Surging wheat prices push staple products out of reach of poor – UN agency
International wheat prices have hit record highs during the past three months, pushing the domestic price of bread and other basic foods in poor countries beyond the reach of many locals, the United Nations Food and Agriculture Organization (FAO) announced today.
The latest issue of the FAO Crop Prospects and Food Situation report, released at the agency’s headquarters in Rome, found that wheat prices have risen sharply since June because of tightening global supplies, historically low levels of stocks and sustained demand.
Maize prices have also jumped, despite this year’s bumper crop in North, Central and South America, because of continuing strong demand from the biofuels industry.
Paul Racionzer of the FAO’s Global Information and Early Warning System warned that cereal stocks, especially of wheat, are likely to remain at historically low levels for the foreseeable future. Wheat stocks are close to their lowest levels in 25 years.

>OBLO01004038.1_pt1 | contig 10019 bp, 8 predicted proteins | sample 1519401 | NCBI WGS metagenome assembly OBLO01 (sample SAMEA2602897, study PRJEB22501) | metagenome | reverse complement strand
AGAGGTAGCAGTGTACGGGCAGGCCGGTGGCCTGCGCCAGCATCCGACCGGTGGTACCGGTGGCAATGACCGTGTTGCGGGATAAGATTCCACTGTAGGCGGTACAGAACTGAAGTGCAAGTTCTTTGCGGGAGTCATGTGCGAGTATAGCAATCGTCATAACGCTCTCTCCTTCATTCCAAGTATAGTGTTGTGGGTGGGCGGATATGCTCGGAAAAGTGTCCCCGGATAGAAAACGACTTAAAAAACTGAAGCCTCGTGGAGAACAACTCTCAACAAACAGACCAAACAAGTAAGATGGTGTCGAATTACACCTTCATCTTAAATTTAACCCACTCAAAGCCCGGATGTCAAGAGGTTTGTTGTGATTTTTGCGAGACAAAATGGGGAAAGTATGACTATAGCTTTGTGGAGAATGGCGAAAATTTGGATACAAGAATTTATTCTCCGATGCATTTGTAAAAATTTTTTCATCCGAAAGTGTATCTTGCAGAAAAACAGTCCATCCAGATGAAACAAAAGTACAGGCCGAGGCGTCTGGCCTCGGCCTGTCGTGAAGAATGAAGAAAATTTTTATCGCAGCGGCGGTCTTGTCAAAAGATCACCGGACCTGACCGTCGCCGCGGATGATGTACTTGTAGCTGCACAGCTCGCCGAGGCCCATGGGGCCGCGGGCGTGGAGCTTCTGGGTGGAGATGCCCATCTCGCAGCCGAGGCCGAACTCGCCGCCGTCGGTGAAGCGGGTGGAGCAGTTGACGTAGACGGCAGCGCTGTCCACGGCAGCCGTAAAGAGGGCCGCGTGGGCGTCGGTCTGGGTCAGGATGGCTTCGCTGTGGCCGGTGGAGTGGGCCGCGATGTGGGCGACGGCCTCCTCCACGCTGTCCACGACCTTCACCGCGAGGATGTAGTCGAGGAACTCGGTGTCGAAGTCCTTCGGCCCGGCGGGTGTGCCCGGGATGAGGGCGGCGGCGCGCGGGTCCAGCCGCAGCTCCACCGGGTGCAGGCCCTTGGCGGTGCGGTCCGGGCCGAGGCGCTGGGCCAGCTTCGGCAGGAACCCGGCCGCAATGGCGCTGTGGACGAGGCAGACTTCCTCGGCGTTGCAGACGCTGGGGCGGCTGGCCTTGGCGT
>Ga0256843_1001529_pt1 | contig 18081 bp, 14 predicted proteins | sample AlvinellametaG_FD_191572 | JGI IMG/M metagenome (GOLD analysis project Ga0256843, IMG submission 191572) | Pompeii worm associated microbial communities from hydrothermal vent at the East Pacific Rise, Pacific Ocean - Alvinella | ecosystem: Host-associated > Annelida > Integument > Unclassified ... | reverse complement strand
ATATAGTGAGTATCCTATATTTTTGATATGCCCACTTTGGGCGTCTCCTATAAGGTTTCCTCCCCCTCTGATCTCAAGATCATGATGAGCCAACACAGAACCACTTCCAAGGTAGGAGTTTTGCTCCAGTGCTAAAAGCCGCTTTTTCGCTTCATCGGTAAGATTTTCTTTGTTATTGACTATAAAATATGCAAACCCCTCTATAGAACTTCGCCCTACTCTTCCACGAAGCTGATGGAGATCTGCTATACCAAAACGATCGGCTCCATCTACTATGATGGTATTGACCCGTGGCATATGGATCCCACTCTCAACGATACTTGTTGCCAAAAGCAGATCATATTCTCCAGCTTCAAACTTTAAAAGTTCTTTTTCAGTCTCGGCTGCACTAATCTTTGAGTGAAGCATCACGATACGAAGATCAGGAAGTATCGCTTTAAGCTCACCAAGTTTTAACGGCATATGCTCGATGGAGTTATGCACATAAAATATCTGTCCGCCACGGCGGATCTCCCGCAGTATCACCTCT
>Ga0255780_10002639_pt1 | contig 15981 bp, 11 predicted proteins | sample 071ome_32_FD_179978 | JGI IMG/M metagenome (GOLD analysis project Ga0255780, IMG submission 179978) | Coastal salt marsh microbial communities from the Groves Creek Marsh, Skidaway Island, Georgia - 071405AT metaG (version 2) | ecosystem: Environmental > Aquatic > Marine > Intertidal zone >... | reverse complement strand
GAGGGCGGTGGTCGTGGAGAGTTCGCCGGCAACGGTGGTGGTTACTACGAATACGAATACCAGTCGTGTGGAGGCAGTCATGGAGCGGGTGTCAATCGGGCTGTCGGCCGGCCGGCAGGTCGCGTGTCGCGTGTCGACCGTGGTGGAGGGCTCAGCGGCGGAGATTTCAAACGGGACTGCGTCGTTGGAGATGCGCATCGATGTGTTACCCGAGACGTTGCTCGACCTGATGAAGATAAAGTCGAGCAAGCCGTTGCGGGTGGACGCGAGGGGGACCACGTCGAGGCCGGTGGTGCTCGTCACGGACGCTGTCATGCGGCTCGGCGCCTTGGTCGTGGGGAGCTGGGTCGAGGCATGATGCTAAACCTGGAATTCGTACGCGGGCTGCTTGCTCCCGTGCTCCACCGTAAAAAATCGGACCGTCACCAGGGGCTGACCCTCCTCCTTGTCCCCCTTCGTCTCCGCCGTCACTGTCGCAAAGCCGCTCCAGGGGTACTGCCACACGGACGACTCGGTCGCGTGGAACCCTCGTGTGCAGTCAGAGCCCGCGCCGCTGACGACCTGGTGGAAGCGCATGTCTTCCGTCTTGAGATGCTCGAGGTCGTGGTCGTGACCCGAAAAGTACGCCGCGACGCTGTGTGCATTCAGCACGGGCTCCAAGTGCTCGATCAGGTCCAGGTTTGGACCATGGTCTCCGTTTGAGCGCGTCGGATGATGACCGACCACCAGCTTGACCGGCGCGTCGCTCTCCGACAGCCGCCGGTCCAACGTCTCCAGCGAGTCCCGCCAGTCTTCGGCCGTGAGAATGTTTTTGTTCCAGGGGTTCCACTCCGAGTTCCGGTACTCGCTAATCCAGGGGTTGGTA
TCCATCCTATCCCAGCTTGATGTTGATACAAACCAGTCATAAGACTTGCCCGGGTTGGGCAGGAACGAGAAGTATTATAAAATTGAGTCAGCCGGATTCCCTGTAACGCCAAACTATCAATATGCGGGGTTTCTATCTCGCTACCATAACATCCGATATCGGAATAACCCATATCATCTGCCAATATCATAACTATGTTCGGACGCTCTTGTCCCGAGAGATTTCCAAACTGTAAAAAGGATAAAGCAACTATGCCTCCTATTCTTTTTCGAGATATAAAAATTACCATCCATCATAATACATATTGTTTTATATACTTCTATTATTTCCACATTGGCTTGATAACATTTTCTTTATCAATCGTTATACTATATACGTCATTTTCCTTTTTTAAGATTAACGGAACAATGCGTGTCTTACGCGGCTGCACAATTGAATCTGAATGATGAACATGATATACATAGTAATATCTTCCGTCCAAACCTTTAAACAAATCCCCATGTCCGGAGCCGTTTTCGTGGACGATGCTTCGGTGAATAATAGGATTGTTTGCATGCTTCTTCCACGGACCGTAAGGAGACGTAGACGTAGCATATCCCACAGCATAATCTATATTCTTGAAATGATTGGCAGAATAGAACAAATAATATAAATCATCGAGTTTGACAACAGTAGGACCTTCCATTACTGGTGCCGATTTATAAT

“On current indications, this year’s cereal harvest would only just meet expected utilization levels in the coming year, which means that stocks will not be replenished,” he said.
The higher export prices for wheat – and other cereal crops – and surging freight rates have forced the price of bread and other products beyond the means of many people in the States classified as low-income food-deficit countries (LIFDCs), leading to social unrest in some areas.
The total cereal import bill for LIFDCs is forecast to hit an all-time high of $28 billion in 2007-08, a rise of 14 per cent on last year’s figures. In total, developing countries are likely to spend $52 billion on cereal imports.